205. As for the requirement that the State provide childcare services to support the combining of paid work and family responsibilities and for participation in public life, it is mandatory for public and private enterprises with more than 50 workers to offer childcare facilities for their personnel. This service should be provided free of charge by the enterprise and should include food, infrastructure and all appropriate facilities.
206. The Ministry of Economic and Social Inclusion also provides care services in child development centres and through home and community visits under a programme known as “Growing with our families”. These ongoing programmes seek to strengthen and develop family support for persons in greatest need of care, in terms of equality and shared responsibility. In the period 2008–2011, care services were thus provided to some 125,000 boys and girls under the age of 5 in child development centres, now known as centres for good living, and some 275,000 boys and girls under the age of 5 and their families under the “Growing with our families” programme.
207. Starting in 2011, the Ecuadorian Social Security Institute extended health benefits to the spouses or live-in partners of members, whose monthly contributions are registered in the Institute’s labour records. These benefits include comprehensive health support and promotion measures, disease prevention, diagnosis and treatment, individual convalescence and health rehabilitation, and prenatal, natal and postnatal care.
2. Unpaid work
208. Other emerging public policies that are being promoted by the Transition Committee of the Council for Women, with the support of bodies responsible for providing technical input (National Statistics and Census Institute, the Ministry of Economic and Social Inclusion, the Central Bank, and others) concern the evaluation of unpaid care and work. The measures envisaged range from a comprehensive system of public protection for those who perform unpaid work to the inclusion of such work in the national accounts. Key tools in this process are the time-use survey, which provides information on the total workload of women and men, and the satellite account for unpaid household work, for evaluation of the contribution of unpaid work by women to the development of the country.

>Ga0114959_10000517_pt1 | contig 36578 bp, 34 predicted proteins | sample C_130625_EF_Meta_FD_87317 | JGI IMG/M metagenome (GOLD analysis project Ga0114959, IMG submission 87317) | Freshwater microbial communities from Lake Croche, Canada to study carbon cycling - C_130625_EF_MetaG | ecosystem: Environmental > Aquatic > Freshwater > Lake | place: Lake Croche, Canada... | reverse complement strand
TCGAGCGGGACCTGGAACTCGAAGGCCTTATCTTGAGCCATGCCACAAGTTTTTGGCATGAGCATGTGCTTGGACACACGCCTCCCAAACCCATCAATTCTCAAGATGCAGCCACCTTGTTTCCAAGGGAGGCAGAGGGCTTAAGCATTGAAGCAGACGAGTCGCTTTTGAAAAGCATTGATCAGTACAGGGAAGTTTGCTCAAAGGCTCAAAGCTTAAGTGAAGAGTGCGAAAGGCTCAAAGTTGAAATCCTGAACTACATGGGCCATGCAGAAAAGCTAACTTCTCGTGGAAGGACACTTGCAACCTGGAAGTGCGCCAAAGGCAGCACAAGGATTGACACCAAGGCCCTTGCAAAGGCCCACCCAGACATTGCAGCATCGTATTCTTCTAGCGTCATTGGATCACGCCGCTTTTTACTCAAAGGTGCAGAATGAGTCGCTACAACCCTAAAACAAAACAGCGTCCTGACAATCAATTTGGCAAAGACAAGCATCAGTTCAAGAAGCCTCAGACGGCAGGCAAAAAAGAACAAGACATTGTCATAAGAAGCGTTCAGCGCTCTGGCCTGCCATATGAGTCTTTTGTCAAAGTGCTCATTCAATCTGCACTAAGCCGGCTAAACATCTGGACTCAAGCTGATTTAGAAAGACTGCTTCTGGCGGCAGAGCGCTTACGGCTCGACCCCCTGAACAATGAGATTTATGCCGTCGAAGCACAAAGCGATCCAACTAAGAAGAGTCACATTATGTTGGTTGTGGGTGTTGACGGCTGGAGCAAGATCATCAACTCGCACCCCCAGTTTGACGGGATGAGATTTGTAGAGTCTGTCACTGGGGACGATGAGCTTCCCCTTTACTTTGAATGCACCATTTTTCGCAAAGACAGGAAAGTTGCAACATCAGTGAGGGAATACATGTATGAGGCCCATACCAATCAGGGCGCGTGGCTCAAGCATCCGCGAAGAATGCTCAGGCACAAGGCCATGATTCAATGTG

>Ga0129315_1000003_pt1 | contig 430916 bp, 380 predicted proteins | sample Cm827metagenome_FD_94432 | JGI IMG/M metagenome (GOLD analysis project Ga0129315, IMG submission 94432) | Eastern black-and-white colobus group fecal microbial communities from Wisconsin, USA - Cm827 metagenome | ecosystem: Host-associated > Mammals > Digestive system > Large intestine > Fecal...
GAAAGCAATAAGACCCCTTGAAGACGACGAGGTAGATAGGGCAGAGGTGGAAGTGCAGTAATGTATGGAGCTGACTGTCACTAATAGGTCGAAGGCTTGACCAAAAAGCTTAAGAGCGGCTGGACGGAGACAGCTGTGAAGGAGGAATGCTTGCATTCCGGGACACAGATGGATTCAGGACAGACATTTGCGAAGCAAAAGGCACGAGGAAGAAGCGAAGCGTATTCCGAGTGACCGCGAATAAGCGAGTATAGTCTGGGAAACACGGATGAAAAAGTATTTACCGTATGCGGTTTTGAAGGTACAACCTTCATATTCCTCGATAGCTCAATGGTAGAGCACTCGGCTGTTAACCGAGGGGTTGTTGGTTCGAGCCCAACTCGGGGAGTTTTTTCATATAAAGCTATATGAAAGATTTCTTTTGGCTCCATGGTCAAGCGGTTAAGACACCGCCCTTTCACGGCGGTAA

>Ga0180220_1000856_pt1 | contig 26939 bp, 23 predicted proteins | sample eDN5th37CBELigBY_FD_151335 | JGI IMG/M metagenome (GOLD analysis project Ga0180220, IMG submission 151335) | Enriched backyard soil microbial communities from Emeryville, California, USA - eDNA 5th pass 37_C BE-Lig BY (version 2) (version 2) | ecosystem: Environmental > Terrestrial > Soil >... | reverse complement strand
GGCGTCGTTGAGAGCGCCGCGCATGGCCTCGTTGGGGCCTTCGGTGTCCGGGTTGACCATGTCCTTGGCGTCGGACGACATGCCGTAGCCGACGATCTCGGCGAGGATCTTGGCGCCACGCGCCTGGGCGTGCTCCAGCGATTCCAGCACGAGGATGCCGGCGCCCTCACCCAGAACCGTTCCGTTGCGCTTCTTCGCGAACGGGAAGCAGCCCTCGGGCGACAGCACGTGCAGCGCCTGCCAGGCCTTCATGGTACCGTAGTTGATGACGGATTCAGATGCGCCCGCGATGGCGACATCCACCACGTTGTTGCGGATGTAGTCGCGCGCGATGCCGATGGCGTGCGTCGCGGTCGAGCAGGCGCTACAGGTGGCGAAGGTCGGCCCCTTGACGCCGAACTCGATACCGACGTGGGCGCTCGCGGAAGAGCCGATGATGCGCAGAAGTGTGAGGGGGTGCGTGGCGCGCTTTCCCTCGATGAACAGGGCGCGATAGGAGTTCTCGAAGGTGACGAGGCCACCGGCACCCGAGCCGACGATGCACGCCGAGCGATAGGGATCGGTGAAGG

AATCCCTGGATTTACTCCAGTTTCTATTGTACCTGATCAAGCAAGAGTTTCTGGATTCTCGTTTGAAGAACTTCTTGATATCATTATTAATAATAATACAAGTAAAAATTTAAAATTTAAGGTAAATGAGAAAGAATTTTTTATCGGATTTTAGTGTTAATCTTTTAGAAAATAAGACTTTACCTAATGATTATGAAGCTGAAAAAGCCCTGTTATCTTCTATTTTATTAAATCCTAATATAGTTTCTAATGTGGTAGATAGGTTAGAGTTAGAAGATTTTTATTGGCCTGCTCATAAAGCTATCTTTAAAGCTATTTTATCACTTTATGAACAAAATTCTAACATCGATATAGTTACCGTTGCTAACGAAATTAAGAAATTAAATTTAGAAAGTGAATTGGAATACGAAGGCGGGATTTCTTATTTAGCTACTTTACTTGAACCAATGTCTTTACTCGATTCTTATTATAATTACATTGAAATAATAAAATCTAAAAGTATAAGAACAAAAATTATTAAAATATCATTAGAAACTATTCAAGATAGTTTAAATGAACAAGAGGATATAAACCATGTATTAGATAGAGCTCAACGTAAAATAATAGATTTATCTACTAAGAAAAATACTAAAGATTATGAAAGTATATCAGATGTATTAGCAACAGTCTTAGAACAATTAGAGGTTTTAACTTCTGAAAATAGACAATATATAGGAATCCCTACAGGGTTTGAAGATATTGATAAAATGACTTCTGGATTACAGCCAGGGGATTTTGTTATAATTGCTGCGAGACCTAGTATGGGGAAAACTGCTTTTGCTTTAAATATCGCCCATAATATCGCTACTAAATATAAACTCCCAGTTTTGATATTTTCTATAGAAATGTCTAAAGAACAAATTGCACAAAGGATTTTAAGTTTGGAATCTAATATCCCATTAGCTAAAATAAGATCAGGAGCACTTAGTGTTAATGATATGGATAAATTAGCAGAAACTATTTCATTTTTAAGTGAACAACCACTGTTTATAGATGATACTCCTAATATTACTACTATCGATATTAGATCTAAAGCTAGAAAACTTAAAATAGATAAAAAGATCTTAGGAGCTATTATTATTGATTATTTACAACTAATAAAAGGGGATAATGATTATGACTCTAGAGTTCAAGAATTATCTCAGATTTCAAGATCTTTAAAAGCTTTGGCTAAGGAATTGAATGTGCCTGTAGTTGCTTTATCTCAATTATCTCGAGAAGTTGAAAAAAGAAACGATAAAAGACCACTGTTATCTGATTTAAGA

209. The Ministry of Public Health, in accordance with the constitutional principles of universality, solidarity, interculturalism, quality, efficiency, effectiveness and gender and generation-based approaches, gave priority, in the period 2008–2011, to policies concerning: comprehensive care from the cradle to the grave; extension of social health care and protection; free mother and childcare; HIV/AIDS/STD prevention and control; micronutrients, food and nutrition.
210. The aforementioned Ministry has put in place specific units for the specialized care of women and adolescents, for example the adolescent health unit. This unit has provided and further developed comprehensive and differentiated care services, with emphasis on sexual health, reproductive health and prevention of unwanted pregnancies (as at July 2012, there were 36 services at country level). Similarly, a National Health Directorate for Interculturalism, Rights and Social Participation has been set up, which follows appropriate protocols and treatment according to ethnic group. In particular, in October 2010 the intercultural health policy for rural women was implemented through the intercultural medicine subprocess; this policy is a measure in response to the Committee’s recommendation that steps be taken to ensure that indigenous women and women of African descent have full access to health services.